Alexa now understands sign-language, tap to Alexa in Echo Show


Alexa now understands sign-language, tap to Alexa in Echo Show

It was presumed that the voice-interfaces were the future of computing, but “camera-and-screen based voice assistant is the ultimate use-case of the Amazon Echo prototype”, says an Indian software developer Abhishek Singh (shek.it). He created a mod that lets Amazon’s Alexa assistant understand some simple sign language commands.

He demonstrates in a video as to how a laptop’s webcam records his gestures, and some back-end machine learning software decodes it. Amazon Echo which is connected to the laptop is served with these decoded instructions, to function. He had to teach his program to understand visual signals by feeding training data.

The mod, a “thought experiment”, as he calls it, uses Google’s TensorFlow software (TensorFlow.js) which allows users to code machine learning applications using JavaScript.

Amazon, coincidentally, released its own update for Alexa which lets users interact with the virtual assistant without using any voice commands. The IoT device Amazon Echo Show which is screen-equipped now includes a new feature called “Tap to Alexa” which lets users with hearing and speech impairments to tap the device’s screen to access the digital assistant. The new device can be taught to hold routine or personalized commands.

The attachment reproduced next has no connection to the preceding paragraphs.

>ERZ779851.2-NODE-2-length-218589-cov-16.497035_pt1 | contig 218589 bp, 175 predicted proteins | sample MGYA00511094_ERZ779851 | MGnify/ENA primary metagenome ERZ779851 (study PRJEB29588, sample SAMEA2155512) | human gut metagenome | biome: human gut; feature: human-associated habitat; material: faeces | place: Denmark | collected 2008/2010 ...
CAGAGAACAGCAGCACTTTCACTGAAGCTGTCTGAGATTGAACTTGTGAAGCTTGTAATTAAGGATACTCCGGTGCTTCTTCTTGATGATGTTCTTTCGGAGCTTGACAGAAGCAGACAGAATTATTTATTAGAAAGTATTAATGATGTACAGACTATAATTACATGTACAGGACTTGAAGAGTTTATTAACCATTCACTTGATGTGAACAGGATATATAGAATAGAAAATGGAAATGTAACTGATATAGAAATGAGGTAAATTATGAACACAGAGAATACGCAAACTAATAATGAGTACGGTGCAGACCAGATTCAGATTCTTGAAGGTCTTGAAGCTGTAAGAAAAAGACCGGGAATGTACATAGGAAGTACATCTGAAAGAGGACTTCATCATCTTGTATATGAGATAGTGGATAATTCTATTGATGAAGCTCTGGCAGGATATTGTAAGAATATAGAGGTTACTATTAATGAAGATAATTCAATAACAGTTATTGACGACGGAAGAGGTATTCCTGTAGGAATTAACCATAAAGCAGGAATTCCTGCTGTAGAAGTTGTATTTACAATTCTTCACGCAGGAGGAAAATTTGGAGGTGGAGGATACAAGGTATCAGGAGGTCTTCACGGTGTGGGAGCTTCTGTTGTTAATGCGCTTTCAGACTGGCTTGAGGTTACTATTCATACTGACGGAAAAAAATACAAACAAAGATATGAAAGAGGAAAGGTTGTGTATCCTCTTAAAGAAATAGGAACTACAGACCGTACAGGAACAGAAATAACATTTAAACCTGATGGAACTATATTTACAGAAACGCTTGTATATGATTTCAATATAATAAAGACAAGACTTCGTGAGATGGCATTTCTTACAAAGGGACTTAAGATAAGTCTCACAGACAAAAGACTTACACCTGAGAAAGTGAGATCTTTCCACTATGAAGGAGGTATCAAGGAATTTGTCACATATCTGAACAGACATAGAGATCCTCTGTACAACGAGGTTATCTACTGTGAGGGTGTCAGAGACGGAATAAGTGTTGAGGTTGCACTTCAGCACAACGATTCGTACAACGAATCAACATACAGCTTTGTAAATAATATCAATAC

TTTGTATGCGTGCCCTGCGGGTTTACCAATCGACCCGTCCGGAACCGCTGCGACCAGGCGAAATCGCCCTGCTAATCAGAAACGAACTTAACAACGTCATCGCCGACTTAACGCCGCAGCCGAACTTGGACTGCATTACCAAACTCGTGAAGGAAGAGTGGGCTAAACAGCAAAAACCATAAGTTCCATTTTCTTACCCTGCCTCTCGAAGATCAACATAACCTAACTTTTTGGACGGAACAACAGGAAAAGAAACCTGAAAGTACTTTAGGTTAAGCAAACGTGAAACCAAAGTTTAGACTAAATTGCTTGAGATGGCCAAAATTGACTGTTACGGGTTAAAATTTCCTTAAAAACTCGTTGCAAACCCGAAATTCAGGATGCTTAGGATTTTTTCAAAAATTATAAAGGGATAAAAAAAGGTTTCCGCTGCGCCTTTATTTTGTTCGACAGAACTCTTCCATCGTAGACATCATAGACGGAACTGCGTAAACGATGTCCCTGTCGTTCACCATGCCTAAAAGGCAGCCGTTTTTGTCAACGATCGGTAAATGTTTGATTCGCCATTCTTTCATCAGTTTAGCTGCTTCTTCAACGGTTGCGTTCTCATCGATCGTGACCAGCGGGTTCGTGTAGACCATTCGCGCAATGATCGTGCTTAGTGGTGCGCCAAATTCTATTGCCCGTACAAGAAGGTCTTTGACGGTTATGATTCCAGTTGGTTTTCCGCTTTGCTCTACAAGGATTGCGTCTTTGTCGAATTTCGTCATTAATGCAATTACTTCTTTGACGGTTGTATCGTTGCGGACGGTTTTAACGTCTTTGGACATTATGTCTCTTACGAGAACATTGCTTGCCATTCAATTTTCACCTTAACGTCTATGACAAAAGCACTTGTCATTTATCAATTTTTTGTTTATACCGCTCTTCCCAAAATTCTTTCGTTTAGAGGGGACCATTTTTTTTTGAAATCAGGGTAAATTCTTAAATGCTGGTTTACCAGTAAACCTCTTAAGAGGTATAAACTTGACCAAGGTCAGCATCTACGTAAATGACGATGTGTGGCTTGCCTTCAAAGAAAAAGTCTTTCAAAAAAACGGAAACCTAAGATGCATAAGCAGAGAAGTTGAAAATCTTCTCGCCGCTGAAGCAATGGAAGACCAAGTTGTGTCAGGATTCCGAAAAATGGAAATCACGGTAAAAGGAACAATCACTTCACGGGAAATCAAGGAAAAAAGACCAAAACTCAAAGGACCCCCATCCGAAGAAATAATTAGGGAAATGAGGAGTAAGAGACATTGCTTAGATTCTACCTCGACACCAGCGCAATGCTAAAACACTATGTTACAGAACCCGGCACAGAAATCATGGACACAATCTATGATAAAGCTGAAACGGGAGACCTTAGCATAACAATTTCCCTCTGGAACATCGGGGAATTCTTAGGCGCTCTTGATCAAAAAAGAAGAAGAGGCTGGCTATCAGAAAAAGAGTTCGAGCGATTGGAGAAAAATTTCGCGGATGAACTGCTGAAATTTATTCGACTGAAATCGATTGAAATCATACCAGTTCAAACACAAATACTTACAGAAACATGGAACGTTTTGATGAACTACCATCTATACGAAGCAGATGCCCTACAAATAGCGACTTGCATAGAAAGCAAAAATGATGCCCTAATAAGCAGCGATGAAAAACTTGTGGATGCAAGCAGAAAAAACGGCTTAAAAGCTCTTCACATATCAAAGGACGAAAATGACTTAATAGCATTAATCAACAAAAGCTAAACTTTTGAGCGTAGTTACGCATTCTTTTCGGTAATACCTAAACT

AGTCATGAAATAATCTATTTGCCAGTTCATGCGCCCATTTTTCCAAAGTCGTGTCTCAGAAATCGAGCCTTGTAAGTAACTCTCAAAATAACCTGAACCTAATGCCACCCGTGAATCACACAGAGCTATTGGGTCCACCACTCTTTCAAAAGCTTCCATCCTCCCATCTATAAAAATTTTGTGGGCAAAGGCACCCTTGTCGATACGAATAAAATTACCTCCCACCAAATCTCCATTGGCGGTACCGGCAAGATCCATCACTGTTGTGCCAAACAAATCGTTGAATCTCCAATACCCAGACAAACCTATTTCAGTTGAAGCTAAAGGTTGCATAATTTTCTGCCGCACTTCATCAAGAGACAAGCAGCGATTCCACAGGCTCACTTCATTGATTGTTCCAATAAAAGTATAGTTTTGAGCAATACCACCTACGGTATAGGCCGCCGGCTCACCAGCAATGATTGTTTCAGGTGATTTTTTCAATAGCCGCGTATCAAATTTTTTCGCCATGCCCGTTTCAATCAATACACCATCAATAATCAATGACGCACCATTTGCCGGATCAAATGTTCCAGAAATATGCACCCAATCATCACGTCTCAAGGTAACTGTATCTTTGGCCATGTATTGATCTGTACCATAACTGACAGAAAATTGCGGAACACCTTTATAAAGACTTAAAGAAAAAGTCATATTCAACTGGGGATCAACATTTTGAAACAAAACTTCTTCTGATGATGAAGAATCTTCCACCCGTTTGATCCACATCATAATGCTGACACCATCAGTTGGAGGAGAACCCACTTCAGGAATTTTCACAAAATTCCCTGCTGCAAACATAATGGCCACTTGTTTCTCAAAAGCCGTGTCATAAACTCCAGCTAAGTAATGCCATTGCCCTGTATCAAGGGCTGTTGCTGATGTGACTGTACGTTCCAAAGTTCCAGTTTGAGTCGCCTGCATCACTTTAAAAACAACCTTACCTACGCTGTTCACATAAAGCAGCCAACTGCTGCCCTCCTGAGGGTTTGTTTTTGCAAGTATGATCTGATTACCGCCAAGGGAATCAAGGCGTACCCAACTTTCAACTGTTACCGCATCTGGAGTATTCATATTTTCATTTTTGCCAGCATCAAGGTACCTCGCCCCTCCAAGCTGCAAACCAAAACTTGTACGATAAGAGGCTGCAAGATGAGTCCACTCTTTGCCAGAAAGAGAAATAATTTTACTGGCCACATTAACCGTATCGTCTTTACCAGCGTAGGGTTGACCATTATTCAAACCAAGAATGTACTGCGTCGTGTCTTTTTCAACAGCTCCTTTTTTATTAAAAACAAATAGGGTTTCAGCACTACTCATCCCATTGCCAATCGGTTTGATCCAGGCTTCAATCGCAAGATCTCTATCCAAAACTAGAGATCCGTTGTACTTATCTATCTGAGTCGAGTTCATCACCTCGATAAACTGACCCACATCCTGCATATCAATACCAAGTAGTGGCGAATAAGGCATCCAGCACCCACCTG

However, Abhishek’s project can be the next step towards realizing a more convenient way to interact with voice assistants. He plans to open-source the code and says “… people will be able to download it and build on it further or just be inspired to explore this problem space.”

Business News

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